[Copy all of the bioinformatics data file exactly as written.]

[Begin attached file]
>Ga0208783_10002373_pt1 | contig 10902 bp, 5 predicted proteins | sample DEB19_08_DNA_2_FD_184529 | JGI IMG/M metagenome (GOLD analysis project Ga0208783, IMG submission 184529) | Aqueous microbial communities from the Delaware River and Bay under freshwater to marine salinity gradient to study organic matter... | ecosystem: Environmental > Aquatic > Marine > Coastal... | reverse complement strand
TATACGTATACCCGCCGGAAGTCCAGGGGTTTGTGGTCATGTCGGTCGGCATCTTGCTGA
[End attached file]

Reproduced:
>Ga0208783_10002373_pt1 | contig 10902 bp, 5 predicted proteins | sample DEB19_08_DNA_2_FD_184529 | JGI IMG/M metagenome (GOLD analysis project Ga0208783, IMG submission 184529) | Aqueous microbial communities from the Delaware River and Bay under freshwater to marine salinity gradient to study organic matter... | ecosystem: Environmental > Aquatic > Marine > Coastal... | reverse complement strand
TATACGTATACCCGCCGGAAGTCCAGGGGTTTGTGGTCATGTCGGTCGGCATCTTGCTGA